Technology at the Speed of Light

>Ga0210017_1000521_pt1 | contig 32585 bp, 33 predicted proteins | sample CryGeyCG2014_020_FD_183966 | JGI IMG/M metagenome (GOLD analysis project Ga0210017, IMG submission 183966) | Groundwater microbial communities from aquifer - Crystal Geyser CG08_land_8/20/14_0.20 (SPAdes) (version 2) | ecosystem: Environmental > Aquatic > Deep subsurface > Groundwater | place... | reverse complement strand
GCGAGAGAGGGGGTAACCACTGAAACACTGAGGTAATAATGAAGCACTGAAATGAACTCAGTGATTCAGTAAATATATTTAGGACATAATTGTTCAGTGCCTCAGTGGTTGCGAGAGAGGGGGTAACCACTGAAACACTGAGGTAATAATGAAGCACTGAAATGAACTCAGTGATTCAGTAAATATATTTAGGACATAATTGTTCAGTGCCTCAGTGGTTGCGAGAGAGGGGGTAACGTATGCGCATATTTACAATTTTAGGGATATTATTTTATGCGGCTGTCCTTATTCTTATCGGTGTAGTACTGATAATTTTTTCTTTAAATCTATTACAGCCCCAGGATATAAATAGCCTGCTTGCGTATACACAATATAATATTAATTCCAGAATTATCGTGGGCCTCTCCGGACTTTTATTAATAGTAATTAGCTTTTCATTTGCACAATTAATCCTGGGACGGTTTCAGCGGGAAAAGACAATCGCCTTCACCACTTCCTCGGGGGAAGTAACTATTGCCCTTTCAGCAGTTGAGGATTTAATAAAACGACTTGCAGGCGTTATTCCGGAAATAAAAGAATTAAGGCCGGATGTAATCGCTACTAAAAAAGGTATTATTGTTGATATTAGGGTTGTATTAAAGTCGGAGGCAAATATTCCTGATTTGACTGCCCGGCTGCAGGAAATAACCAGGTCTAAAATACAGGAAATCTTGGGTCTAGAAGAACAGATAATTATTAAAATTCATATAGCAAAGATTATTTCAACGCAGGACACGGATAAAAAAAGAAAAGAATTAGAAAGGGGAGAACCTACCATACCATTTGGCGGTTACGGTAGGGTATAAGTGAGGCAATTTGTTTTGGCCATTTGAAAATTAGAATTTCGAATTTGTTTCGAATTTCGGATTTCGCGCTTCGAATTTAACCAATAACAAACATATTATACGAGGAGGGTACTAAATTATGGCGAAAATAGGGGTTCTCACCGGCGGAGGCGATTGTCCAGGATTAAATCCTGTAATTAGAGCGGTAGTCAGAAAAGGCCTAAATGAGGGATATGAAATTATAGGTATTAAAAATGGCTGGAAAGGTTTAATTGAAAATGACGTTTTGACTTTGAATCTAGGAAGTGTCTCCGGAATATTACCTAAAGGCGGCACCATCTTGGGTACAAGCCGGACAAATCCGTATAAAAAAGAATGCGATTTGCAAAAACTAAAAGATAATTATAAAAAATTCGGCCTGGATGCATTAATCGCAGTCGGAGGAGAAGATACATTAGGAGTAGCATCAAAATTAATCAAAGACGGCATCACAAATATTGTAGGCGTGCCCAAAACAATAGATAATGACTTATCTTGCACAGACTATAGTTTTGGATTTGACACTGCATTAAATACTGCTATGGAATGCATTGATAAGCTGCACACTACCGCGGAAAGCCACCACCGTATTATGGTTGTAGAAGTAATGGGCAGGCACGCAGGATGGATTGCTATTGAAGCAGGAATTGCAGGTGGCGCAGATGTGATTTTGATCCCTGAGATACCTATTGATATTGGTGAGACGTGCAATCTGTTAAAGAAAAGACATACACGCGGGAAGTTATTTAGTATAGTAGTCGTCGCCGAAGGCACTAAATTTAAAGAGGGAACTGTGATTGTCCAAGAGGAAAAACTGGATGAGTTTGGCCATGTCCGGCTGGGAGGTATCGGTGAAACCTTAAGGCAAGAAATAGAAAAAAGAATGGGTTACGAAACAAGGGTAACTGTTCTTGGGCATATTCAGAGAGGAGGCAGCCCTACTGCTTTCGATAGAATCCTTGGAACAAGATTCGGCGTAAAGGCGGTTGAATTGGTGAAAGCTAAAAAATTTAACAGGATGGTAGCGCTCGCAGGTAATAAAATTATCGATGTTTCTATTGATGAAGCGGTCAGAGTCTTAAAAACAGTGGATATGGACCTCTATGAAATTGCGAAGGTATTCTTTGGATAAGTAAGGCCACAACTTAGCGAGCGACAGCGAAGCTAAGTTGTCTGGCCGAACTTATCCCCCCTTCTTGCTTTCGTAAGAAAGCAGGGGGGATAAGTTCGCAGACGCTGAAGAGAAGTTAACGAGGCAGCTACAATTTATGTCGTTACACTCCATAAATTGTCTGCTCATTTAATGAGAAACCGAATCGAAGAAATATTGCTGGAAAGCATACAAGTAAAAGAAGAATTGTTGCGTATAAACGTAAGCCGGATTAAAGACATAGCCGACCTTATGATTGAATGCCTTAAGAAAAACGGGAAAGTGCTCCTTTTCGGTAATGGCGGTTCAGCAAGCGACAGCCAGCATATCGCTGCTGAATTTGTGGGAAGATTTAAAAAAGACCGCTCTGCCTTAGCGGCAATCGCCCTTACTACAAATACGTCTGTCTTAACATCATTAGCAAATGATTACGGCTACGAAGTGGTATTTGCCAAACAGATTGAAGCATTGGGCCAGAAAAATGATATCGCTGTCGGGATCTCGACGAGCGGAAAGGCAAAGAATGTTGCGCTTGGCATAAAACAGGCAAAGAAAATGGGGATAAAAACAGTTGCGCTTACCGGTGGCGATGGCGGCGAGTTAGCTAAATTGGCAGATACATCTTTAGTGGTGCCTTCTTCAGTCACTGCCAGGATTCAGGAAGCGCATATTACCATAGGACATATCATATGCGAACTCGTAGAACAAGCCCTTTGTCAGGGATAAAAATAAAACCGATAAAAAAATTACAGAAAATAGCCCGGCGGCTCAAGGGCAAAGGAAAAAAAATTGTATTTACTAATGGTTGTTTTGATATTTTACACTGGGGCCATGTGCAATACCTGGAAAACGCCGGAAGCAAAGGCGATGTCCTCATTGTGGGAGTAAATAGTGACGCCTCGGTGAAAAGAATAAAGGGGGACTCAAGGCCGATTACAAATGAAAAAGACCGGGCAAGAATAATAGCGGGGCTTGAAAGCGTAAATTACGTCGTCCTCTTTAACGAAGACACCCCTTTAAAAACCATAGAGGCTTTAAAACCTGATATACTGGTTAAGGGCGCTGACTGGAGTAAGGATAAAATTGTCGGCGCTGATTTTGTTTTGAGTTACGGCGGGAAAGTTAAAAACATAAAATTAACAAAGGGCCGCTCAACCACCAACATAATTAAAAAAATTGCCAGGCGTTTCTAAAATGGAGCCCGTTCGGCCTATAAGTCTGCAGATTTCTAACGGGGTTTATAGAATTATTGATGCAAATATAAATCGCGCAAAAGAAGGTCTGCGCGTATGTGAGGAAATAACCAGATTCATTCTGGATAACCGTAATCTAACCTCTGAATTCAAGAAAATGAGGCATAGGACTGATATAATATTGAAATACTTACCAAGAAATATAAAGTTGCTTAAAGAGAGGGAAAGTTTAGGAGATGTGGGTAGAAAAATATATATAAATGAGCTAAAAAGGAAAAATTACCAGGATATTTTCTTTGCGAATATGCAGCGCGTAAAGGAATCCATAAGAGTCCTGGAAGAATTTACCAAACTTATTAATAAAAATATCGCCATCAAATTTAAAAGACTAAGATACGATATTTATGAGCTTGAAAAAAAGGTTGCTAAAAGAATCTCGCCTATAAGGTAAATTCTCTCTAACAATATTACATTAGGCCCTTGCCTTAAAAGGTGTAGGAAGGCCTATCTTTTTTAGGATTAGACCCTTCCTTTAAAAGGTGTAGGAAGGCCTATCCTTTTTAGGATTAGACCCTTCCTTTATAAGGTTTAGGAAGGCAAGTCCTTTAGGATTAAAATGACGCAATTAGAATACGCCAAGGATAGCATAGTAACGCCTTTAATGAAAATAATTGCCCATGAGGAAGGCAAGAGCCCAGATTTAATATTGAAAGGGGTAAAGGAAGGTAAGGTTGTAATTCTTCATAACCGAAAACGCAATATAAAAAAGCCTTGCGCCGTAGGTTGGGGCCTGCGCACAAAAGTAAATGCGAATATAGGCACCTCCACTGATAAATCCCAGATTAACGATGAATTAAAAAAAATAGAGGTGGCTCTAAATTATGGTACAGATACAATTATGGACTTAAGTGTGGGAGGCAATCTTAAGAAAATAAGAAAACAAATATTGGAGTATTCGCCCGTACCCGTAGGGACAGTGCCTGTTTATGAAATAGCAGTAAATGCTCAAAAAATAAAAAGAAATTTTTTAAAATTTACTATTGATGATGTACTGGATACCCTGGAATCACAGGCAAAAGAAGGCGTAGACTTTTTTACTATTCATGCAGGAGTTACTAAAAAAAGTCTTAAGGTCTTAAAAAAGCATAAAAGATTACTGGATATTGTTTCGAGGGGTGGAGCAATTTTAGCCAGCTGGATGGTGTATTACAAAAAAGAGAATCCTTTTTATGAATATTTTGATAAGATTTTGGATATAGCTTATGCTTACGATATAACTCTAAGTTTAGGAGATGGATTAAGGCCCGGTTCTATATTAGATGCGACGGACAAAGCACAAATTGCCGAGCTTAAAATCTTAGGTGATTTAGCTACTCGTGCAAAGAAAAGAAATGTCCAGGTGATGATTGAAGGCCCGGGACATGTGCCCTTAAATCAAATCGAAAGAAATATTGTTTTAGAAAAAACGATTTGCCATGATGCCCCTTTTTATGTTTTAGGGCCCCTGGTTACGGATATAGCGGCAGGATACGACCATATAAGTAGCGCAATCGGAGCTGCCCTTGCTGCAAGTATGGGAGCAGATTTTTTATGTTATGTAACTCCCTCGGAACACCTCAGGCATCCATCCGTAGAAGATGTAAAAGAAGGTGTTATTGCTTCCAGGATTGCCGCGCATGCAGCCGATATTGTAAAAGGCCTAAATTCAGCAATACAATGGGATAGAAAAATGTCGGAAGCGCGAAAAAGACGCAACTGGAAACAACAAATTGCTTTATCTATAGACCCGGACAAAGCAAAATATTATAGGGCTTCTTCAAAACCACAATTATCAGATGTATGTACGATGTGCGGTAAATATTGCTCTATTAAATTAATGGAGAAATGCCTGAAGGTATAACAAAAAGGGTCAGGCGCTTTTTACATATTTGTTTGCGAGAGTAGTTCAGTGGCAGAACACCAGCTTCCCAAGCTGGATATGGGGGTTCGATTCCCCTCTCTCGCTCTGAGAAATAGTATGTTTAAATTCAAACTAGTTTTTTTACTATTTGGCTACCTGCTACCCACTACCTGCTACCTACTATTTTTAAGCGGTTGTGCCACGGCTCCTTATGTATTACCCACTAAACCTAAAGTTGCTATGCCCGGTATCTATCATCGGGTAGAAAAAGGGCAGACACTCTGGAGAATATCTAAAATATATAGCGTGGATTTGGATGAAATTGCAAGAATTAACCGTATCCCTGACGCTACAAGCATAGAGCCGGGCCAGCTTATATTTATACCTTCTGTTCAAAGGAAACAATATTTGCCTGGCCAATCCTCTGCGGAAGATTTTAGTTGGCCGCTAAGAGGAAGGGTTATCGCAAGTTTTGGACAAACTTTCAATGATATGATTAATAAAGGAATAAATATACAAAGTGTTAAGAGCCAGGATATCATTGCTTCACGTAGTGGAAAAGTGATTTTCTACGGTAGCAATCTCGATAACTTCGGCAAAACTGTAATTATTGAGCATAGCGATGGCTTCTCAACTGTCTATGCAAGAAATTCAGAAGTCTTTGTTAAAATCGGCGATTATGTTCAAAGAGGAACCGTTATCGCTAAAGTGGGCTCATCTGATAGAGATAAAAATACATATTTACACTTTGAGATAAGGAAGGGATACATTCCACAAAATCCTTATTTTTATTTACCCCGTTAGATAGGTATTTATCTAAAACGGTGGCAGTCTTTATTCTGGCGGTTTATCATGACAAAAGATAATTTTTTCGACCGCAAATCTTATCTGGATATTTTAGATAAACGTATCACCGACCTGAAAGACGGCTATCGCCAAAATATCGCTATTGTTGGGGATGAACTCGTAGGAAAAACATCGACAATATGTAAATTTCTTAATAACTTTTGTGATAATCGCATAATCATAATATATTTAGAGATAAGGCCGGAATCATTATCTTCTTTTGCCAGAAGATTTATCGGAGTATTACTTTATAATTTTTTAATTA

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The impact that the Internet and follow-on technologies have had on all areas of the life-sciences is well-documented throughout this special section, and the majority of our thought leaders have identified this as the biggest game changer in the last 10 years. Going even further, these same thought leaders believe technology — in all its forms — will continue to revolutionize the industry at an ever-increasing pace for the next decade. “The biggest paradigm shift in the industry has been technology,” says John Racik, president and CEO of Stonefly Communications Group, a healthcare communications company. “In particular, there has been a tremendous change in how technology has emerged and evolved across all channels and socioeconomic segments. It has brought forth the ability for all patients, consumers, caregivers, and payers to share and understand the same information that used to be the sole scope of the healthcare professional. As communicators, we now can have two-way conversations instead of being influenced solely by big business that has historically tried to drown out competition. Technology has evened the playing field so big, small, and emerging companies can have the same shot at winning the hearts and minds of their target audiences.” Technology has had such a significant impact on the industry — from the way products are developed to how companies interface with physicians to the way everyone communicates in the workplace, says Kim Huggins, owner and president of K HR Solutions, a human resources consulting firm. “Technology has changed the way all business is conducted,” she says. “I am constantly amazed at the pace at which technology changes and how it is being leveraged in the industry. As businesses continue to become even more global, technology will be a driver for success and a competitive advantage within the life-sciences industry.” Jim DeSanti, CEO of PharmaVigilant, a clinical trial service provider, agrees that technology will continue to be a catalyst, shaping the market for the next 10 years. “Regulatory agencies will increase their need for transparency into data and the processes needed to collect and analyze it,” Mr. DeSanti says. “The industry, with significantly reduced headcount, will have to increase its reliance on technology to close the gap, which it has successfully done in other sectors of its businesses. Furthermore, as the call for internal and external transparency grows, the need for sponsors to have ultimate control over their data increases in parallel, as they are ultimately responsible.” Looking forward, experts say there will be a further convergence between healthcare and technology. “The Internet, social media, tablets, mobile apps, etc., are only the tip of the iceberg,” says Sharon Callahan, CEO of LLNS, a healthcare advertising communications agency. “As more technology is deployed to solve major healthcare problems, new ways of getting product information into the hands of those who need it will also be developed.” Filling in the Gaps: EMR Beyond social-media applications, Ms. Callahan says for example, EMR technology will lead to new ways that bridge the communication gap between physicians and patients, and play a role in improving patient adherence. Deborah Schnell, president of sales and strategic planning at the healthcare information company Healthy Advice Network, believes the universal implementation of EMR and e-prescribing will drive healthcare decisions in the future. “Automated health records will enable us to determine the actual cost of using a generic over a branded drug — if indeed there is one — and patient outcomes will be infinitely trackable, increasing the ability to affect change,” she says. “Increasing adherence, lowering the abandonment rate, and encouraging compliance will have a greater likelihood of success. Yet, it is also ultimately conceivable that physicians who are compensated on health outcomes and armed with such readily available information will choose to de-select those patients who do not comply with their recommendations or even be forced to choose treating only the healthiest patients.” From a clinical standpoint, the use of EHR will continue to change the way clinical research data are collected. “As a result of the 2009 stimulus package incentives, which included incentives for adopting EHR, medical professionals will continue to increase their use of the technology,” says Jennifer Price, senior director of clinical solutions at BioClinica, a global provider of clinical trial management services. “Sites will no longer be willing to enter data into an EHR system and then re-enter the data into an EDC platform,” she says. “This process change is forcing technology providers to find a standard way to move these data electronically into clinical research databases in a safe, secure, validated manner that meets all regulatory requirements.” Jonathan Andrus, VP, data and study operations, at BioClinica, concurs that the expanded use of electronic health records and their impact on clinical trials will continue to change the way the game is played. “How data are monitored, verified, reviewed, cleaned, and overall managed, is going to change,” he says. “Collaboration will become even more important in the next 10 years.” With the continued development of technology capabilities and miniaturization, it is logical to see a further advancement of health-related information, although it is likely to be tailored to the individual, says Kristie Zinselmeier, director of marketing, BioPharma Solutions, a business unit of Baxter that partners with pharmaceutical companies to support their commercialization objectives. “Health monitoring applications and personalized health history information can be integrated with communication devices and provide the next advancement in information technology,” she says. “The demands on the life-sciences industry to maintain its information stewardship responsibility will increase in complexity and importance. This information advancement may facilitate the evolution of further alternate site healthcare settings, such as retail pharmacies as sites of delivered care. Furthermore, the portability of information and the increased level of available information and knowledge enhance the possibility that access to care may be increased in underserved populations and geographies.” In the E-Clinic “As I reflect on the last 10 years, the expanded and more effective use of technology within clinical trials has been the biggest game changer, bringing clinical research professionals more closely together,” Mr. Andrus says. “Expectations for these personnel have required game plan changes. Data managers and monitors need to work more closely together and systems need to be up and running with a full complement of features and functionality ready for the entry of site data. Roles and responsibilities around query management and data review require close coordination. The silos have started to come down and groups have started to work more closely together and bring their expertise to the table to affect overall study quality.” At the time of this writing, the iPad and other tablets are less than a year old and are already changing the way clinicians operate because of its ease of operation and portability, says Colin Miller, Ph.D., senior VP of medical affairs at BioClinica. “A second-generation version is under development and there are now several new wannabes coming onto the market,” he says. “With such a huge change occurring by one new product in such a short period of time in the clinical arena, the use of this technology and the potential to change the face of medicine because of the interaction with the patient and ease of information cannot be under-estimated. This will have a major carry over effect into clinical trials and the way products are marketed to patients.” Neil Matheson, CEO of Huntsworth Health, a provider of consulting and communications services, believes technological advances, including ongoing development of the Internet, will play a major role in the next 10 years. “It is now possible to replace a heart valve using a catheter and to perform a coronary artery bypass procedure via intercostal ‘keyhole’ surgery,” he says. “These procedures are the result of major technological advances. Additionally, the speed at which these advances are being made is accelerating. Information is being shared in real time, resulting in immediate knowledge enhancement. The challenge for all of us is to keep up with this rapid pace of change to ensure we are fully using the opportunities that will be generated.” Dr. Miller says from a technology viewpoint, medical imaging has played a major role in the development and acceptance of new therapies. “While the FDA is still reliant on clinical end points for primary efficacy evaluation, there are a number of new biomarkers that are now being used for Phase II and go/no go decisions,” he says. “For example, molecular imaging is now a term that is almost commonplace compared with 10 years ago,” he explains. “The Radiological Society of North America (RSNA) has launched the Quantitative Imaging Biomarker Assessment (QIBA) under the headship of Dr. Dan Sullivan with the mission to evaluate and develop new quantitative imaging biomarkers initially for clinical trials but also to take this into clinical practice.” Furthermore, the FDA has slated to produce its first set of draft guidelines on the use of medical imaging in clinical trials by the end of 2011, Dr. Miller explains. “Medical imaging has had a significant impact and will continue to do so,” he says. To the Cloud Healthcare information technology connectivity will prove to be one of the most substantive market-shaping aspects to healthcare in the next 10 years, says Keith Ruark, VP of Avos Consulting, a division of INC Research and a strategic consulting and research products firm. “The need for connectivity across the care continuum is increasing given market pressures facing payers, providers, and healthcare product companies,” Mr. Ruark says. “Parks Associates recently estimated 2010 revenue from the digital health market in the United States already exceeding $1.7 billion. Information technology advances in mobile health coupled with emerging interoperability standards will redefine care boundaries, support more coordinated care pathways, and build the evidence base to underpin more rationalized care. This will certainly impact the current care environment but also open up new avenues for the integration of systems and processes within R&D.” The need to develop drugs and new products quicker and in a more cost-effective manner will continue to be a driving need for the life-sciences industry, agrees Michael Naimoli, worldwide managing director of Microsoft Life Sciences, a provider of software solutions. “A big market shaper will lie in collective development, where we’ll see organizations collaborating around, or bidding on, early-stage products shared by others through an online data market,” Mr. Naimoli says. “The way this will become a reality is through the cloud, as companies continue to grow comfortable with cloud-based solutions and recognize and want to take advantage of the cost and time savings. “The evolution of cloud computing over the last year or two has been a significant game changer for the industry,” he continues. “Life-sciences executives know they need to move their focus off IT and back on development and discovery, yet at the same time provide researchers and scientists with the tools needed to do their jobs faster and better. As a result, we’ve seen companies outsource traditional IT platforms, including messaging and calendaring, to the cloud, saving up to 30% in operational costs. And, we’ve seen companies use cloud-based computing to give their researchers and scientists access to compute intensive applications, such as 3D, reducing data processing time from hours to minutes.” The Internet’s potential 10 years ago was just a glint in Web entrepreneurs’ eye. Today, its power and reach are creating new markets, ­revolutionizing business practices, and seamlessly connecting the world’s life-sciences community. Technology at the Speed of Light “As businesses continue to ­become even more global, ­technology will be a driver for success and a competitive ­advantage within the life-sciences industry. ” Kim Huggins / K HR Solutions “As more technology is ­deployed to solve major ­healthcare ­problems, new ways of getting product information into the hands of those who need it will also be ­developed. ” Sharon Callahan / LLNS “Technology has evened the playing field so big, small, and emerging companies can have the same shot at winning the hearts and minds of their target ­audiences. ” John Racik / Stonefly Communications “Healthcare information ­technology connectivity will prove to be one of the most ­substantive market shaping ­aspects to healthcare in the next 10 years. ” Keith Ruark / Avos Consulting “From a technology viewpoint, medical imaging has played a major role in the development and acceptance of new therapies. ” Dr. Colin Miller / BioClinica